The coronavirus’ hit to revenues risks a wave of bankruptcies and backs up the Federal Reserve’s relief efforts, James Bullard, president of the Federal Reserve Bank of St. Louis, told the Financial Times.
The US is slowly climbing out of its worst recession in nearly a century, yet soaring COVID-19 case counts in Texas, Florida, California, and other states have revived fears of a second major outbreak.
The country is “still in the middle of the crisis here,” Bullard said, and virus-fuelled insolvencies could lengthen the already severe economic downturn.
“Even though we got past the initial wave of the March-April timeframe, the disease is still quite capable of surprising us,” Bullard told the Times in an interview published Wednesday.
“Without more granular risk management on the part of the health policy, we could get a wave of substantial bankruptcies and [that] could feed into a financial crisis.”
The central bank has recently faced pushback for its continued use of corporate debt purchases.
Fed Chairman Jerome Powell has described the policies as necessary to maintain healthy market functioning and avoid a financial-sector meltdown.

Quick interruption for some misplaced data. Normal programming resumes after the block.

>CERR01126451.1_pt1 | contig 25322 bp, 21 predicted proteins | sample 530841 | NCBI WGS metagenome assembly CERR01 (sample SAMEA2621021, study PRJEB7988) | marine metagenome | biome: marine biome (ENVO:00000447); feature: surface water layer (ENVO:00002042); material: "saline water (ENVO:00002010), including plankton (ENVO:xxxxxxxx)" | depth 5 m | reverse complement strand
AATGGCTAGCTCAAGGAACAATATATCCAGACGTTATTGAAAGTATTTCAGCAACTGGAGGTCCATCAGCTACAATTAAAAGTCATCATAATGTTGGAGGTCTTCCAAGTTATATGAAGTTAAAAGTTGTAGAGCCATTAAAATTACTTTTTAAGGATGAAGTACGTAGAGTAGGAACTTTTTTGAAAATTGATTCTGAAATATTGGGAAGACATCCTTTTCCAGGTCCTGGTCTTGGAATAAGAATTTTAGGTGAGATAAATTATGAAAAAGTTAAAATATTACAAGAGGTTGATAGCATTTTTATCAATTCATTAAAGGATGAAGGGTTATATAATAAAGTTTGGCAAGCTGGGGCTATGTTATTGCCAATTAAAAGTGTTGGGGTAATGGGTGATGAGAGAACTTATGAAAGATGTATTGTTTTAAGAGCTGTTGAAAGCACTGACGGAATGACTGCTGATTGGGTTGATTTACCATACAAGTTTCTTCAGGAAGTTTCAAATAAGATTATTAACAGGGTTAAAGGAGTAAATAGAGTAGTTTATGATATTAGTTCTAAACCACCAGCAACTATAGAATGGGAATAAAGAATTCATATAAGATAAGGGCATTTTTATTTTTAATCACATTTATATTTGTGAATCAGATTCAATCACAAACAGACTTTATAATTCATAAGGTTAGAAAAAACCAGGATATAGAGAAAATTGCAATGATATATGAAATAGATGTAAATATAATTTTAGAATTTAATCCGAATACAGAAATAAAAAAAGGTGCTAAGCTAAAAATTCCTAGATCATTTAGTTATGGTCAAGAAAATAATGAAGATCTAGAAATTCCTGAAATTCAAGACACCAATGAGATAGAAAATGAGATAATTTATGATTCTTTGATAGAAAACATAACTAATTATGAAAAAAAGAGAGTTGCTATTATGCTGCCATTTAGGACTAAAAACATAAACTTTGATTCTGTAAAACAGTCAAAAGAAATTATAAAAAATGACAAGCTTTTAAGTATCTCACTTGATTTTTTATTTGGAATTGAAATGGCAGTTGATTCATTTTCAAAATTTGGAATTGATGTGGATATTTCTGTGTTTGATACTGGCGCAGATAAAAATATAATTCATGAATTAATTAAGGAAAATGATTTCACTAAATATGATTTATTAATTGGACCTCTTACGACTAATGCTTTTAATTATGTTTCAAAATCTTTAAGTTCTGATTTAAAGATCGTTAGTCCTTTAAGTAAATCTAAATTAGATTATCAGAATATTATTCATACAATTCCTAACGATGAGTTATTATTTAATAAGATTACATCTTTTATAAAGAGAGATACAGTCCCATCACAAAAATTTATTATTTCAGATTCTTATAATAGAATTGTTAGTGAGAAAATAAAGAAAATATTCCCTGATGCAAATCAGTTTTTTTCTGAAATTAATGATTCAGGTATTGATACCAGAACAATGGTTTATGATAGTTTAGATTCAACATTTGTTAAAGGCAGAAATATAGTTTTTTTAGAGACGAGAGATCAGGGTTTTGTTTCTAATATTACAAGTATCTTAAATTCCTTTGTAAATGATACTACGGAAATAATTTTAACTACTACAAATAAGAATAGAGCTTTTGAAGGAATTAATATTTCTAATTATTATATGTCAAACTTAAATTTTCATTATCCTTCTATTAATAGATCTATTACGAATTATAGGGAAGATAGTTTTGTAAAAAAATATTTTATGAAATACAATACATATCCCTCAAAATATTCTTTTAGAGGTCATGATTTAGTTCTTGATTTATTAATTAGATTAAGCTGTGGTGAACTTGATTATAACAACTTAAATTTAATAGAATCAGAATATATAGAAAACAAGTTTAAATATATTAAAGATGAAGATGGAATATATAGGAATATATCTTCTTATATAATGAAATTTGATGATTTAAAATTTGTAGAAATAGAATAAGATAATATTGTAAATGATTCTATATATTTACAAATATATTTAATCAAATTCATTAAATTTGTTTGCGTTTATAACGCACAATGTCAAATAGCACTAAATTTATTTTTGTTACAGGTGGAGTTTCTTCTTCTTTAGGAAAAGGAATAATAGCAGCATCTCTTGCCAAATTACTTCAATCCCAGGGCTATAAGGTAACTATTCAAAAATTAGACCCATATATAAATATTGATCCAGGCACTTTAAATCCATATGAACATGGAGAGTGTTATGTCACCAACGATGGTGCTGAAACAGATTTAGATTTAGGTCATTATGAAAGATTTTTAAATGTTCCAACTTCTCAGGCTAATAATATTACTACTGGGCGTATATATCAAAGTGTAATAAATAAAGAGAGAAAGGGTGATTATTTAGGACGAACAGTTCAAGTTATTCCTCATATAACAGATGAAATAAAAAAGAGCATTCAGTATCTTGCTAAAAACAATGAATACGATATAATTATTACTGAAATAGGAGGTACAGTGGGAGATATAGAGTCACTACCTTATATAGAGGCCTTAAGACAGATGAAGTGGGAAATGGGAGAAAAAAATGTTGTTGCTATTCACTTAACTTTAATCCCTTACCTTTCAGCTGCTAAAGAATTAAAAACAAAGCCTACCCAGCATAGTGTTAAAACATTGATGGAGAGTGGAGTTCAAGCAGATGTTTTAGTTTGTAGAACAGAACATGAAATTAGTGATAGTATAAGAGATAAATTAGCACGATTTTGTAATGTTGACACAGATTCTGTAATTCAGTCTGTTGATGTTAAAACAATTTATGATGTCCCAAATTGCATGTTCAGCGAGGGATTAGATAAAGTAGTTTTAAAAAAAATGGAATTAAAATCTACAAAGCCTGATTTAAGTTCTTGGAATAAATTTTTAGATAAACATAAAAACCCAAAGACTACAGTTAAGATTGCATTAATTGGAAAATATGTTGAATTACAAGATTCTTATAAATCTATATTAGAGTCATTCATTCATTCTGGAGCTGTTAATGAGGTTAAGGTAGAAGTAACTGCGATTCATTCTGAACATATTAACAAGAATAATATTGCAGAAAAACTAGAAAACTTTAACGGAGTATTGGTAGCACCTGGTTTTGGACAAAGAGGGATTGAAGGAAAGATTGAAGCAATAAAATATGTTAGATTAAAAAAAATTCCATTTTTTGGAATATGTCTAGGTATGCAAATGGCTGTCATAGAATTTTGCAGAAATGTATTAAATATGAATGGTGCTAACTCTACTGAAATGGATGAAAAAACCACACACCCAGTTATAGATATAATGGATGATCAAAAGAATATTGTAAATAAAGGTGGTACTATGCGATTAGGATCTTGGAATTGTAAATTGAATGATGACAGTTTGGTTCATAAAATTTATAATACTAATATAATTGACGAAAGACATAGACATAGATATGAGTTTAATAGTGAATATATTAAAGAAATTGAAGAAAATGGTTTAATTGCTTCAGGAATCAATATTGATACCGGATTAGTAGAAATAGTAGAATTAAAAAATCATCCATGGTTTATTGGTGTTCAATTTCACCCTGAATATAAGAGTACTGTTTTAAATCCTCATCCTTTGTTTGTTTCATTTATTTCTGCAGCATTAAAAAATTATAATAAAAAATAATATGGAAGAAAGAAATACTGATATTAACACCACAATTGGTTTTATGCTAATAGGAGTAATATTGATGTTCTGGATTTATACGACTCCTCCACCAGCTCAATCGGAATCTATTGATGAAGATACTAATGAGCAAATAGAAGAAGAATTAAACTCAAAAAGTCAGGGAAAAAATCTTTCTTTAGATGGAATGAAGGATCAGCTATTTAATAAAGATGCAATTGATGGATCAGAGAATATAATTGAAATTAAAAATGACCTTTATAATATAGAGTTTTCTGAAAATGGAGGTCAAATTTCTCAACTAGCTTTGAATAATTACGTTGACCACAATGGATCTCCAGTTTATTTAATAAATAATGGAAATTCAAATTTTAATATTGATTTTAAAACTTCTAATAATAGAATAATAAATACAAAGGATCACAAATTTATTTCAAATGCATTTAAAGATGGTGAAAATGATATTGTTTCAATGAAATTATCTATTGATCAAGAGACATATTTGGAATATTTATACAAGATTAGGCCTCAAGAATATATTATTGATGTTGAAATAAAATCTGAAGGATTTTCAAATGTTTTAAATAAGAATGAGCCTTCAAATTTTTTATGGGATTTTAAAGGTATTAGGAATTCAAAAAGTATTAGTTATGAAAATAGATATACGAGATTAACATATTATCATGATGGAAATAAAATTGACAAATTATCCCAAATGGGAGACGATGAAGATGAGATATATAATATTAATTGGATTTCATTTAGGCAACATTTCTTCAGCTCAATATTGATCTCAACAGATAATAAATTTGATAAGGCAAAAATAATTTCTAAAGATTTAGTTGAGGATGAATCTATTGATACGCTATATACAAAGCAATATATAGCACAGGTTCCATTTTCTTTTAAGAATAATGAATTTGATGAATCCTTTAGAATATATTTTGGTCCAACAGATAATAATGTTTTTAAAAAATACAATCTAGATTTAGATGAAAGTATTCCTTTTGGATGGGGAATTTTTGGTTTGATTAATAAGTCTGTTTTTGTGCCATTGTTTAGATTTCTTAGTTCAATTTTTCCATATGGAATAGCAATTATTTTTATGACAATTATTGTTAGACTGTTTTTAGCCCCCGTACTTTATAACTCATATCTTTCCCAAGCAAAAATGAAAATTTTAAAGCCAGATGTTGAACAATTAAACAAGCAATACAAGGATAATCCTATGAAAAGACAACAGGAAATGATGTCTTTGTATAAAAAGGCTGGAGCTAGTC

Yet House legislators have questioned their necessity and whether they encourage outsized risk-taking among speculative investors.
Bullard concurred that the unprecedented liquidity programs are “controversial” but echoed Powell in supporting their continued use.
“With all these programs the idea is to make sure the markets don’t freeze up entirely, because that’s what gets you into a financial crisis, when traders won’t trade the asset at any price,” Bullard said.
“It’s not my base case but it’s possible we could take a turn for the worse at some point in the future.”
The St. Louis Fed chief doesn’t expect the current economic slump in its current state to be as difficult for policymakers as the financial crisis.
Officials have repeatedly noted the downturn is a result of a unique health crisis and not a symptom of private-sector malfeasance. A more coordinated policy response across the world’s central banks also helped cushion the global economy against a sharper plunge, Bullard added.
“Here, for all the difficulty and human tragedy around the pandemic, this is a well-understood shock,” he said.
“There has been more unity both inside and outside the Fed about what the policy response should be and even globally that’s been true.”
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Barry Stroman was a reporter for Zerg Watch, before becoming the lead editor. Barry has previously worked for Wired, MacWorld, PCWorld, and VentureBeat covering countless stories concerning all things related to tech and science. Barry studied at NYU.